Little did this batter know he was in on a history-making event as he competes in the first-ever Miracle League of Mercer County game in 2005. The league is celebrating its 15th Anniversary on Oct. 3.
By Rich Fisher
Sep. 2: For Dan Sczweck, there is a simple reason why folks continue to volunteer with the Miracle League of Mercer County.
“It’s so much fun,” Sczweck said. “It’s very easy to get caught up in it and get motivated when you see how happy it makes the kids and how happy it makes the parents.”
That joy is celebrating its 15th Anniversary this month, as the first MLMC game was played on Sep. 10, 2005 at the Sawmill branch of the Hamilton YMCA. How things would play out was anyone’s guess, according to Sczweck.
“You never quite know,” said the league’s Executive Director. “You look at a new program and you try to build it out and you hope for the best and you want to see it grow. We’ve been very lucky. We’ve had this amazing group in the last five or six years where we’ve doubled in size. It’s so great to see. It’s really cool.”
But the fun will be smokin’ hot on Oct. 3 with an 8-hour extravaganza to be held at the Miracle Field and at co-host Killarney’s Publick House on Whitehorse Road.
The Miracle League Birthday Bash will feature live music at Killarney’s, along with a home run hitting contest at Sawmill. It will run from noon to 8 p.m. and be live streamed on Facebook. Cameras will be set up at both sites and cut from the activities at Killarney’s to the home run contest, in which each participant gets 10 minutes to hit as many dingers as possible.
Adding to the event is a “Show Your Face” fundraiser, to which donors can contribute $50 to have a cardboard cutout of their face – the same type seen at MLB games – displayed at Miracle Field. They will be placed behind home plate, in the bleachers and around the outfield, where they will frame a new patch of corn planted in centerfield to provide a “Field of Dreams” atmosphere.
“We’ve already sold 70 signs in three weeks,” Sczweck said. “There are no limits. We’ll put them everywhere. So when we do the live feed you’ll see this great set-up of people who support the league.”
The day will also feature items for auction, for which those not in attendance can bid on with a hand bit mobile app.
It promises to be a fun-filled day to celebrate an organization that has steadily grown in 15 years.
Played on a 100 percent barrier free baseball diamond, the field allows individuals with disabilities to move freely around the bases and throughout the field, regardless of any physical and/or cognitive limitations they may have. They are assisted by “buddies”, volunteers from area high school/college baseball and softball teams.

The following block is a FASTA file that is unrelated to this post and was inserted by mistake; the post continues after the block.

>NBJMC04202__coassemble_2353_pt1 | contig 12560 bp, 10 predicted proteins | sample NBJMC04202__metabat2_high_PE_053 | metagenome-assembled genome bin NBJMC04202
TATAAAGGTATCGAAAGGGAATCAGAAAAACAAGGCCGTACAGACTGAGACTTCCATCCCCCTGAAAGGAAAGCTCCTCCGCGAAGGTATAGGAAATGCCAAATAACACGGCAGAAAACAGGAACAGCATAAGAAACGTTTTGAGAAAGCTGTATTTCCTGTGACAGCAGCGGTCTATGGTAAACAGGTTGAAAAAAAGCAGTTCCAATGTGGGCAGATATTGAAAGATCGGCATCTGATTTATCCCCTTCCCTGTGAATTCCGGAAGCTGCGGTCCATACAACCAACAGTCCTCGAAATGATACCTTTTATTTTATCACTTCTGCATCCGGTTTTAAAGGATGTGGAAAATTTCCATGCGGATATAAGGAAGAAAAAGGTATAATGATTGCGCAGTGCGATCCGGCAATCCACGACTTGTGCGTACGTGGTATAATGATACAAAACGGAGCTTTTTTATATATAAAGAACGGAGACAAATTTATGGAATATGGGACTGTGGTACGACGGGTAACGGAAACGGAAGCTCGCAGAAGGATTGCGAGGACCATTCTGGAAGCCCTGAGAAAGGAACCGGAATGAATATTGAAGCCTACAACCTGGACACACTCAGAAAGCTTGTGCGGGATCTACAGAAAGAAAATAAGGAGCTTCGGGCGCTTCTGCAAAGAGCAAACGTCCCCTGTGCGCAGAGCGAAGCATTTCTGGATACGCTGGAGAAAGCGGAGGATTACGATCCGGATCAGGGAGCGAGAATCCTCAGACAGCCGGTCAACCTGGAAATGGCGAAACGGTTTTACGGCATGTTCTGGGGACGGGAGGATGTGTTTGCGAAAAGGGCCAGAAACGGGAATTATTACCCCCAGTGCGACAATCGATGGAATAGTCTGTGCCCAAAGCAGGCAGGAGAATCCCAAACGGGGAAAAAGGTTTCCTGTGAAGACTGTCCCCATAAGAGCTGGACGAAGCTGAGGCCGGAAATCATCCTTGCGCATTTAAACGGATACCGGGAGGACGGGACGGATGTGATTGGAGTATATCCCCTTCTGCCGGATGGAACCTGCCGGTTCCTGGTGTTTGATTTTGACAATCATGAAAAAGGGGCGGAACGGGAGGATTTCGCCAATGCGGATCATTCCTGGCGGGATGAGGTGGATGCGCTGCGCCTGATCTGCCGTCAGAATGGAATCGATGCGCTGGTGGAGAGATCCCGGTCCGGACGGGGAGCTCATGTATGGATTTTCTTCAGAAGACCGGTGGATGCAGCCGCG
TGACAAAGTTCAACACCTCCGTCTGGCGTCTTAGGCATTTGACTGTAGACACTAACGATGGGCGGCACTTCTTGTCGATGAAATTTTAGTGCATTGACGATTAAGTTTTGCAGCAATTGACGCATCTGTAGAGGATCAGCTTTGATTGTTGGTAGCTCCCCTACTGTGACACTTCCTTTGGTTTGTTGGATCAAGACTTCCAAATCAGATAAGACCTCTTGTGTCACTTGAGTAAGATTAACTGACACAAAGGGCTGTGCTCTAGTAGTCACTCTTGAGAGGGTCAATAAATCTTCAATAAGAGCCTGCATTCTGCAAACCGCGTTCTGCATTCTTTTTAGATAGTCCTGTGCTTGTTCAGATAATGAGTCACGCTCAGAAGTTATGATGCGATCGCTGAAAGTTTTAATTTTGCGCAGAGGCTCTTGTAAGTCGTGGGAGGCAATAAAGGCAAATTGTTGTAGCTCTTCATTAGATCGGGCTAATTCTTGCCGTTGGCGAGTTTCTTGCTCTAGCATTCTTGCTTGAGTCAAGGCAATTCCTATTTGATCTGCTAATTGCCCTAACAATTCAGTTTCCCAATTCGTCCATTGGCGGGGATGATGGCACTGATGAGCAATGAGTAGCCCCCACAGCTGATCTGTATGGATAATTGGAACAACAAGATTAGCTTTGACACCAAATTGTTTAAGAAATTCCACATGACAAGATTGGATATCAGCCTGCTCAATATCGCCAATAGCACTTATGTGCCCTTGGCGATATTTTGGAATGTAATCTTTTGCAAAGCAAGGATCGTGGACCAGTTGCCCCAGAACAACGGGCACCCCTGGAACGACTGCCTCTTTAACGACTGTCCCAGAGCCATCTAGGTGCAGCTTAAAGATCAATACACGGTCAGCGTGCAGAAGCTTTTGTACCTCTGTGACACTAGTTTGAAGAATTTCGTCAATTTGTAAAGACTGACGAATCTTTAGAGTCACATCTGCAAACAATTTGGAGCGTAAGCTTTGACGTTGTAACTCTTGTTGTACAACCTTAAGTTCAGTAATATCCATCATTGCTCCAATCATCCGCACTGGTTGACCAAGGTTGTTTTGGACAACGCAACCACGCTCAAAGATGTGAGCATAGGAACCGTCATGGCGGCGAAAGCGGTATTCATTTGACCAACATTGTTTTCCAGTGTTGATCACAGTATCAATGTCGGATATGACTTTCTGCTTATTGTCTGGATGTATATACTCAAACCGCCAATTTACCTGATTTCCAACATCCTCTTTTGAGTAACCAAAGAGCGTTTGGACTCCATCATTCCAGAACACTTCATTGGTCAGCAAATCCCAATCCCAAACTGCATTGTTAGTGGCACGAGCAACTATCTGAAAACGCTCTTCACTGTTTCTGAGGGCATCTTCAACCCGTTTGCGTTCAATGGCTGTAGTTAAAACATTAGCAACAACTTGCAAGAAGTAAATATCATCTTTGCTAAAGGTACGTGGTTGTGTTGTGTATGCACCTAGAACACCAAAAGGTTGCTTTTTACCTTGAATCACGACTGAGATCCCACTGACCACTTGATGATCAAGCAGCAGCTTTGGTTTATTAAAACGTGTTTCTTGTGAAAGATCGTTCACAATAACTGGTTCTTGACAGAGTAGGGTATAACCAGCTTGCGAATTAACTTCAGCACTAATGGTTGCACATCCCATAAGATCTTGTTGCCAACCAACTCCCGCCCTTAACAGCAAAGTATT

As one of just two Miracle Leagues in New Jersey (the other is in Camden County), Sczweck’s organization draws players from Mercer, Freehold, South Brunswick, Pennsylvania and Burlington County. There are over 120 participants and, even more impressively, over 300 volunteers.
“They have all been so kind to come out,” Sczweck said. “There are certain days we look at the field and it’s just packed and I don’t know what to do with these extra volunteers. They end up sitting up in the bleachers and cheering for the kids. The amount of support from the volunteers has magnified what goes on during game days.”
Another major contributor has been the Trenton Thunder and their Chief Operating Officer, Steinert High grad Jeff Hurley.
Since most of the league’s income comes from fundraising (along with some increased grant writings and a nominal participation fee), Sczweck ran a successful golf outing for several years until realizing “we were limiting ourselves to a very specific amount of people only interested in golf.”
“We wanted to put the focus back on the kids with an event that highlights the kids,” Sczweck continued. “So we had the Thunder on the Road event. Jeff Hurley brings a number of players out who help coach and pitch to the kids. The front office staff also comes, and they take control of the field and run it like a regular Trenton Thunder game, with things like the Dizzy Bat Race and the Pizza Toss. It really adds to the excitement.”
Last year’s Thunder on the Road visit raised $30,000, which promptly went to renovating the facility. The playing surface, made of a specific, synthetic rubber, was replaced and there were also other painting and staining touch-ups.
“We’ve done a great job to keep the facility in shape,” Sczweck said. “We did a lot this year during the Corona Virus shutdown.”
Much like the volunteer numbers, the fundraising figures have increased greatly over the past several years.
“It’s a tribute to the local community that has been so supportive,” Sczweck said. “The Thunder, the local high schools, local colleges and businesses that help us out. We have a very loyal following and they stay with us.”
Their support has allowed the league to go from two eight-week seasons, to a year-round venture that includes various clinics during periods when there are no games. The College of New Jersey came out to provide instruction for the players this summer, and last winter there was a batting cage program at Arm & Hammer Park before Covid hit.
Future projects include trying to form a travel program and an adult league, as well as starting a disabled veterans program.
“We’re in talks with other Miracle Leagues about establishing a regional travel league,” Sczweck said. “We also would like to form an adult league. While we have great base of participating players, a lot of them age out. I don’t want to see anyone leave our program when they turn 21 They’re starting here at age 5. I want to keep them for a lifetime.”
A lifetime of joy for the participants – and the volunteers. To donate $50 and have a face sign of yourself displayed at Miracle Field through the fall, email either Carolyn at Printworx (firstname.lastname@example.org) or the Miracle League at email@example.com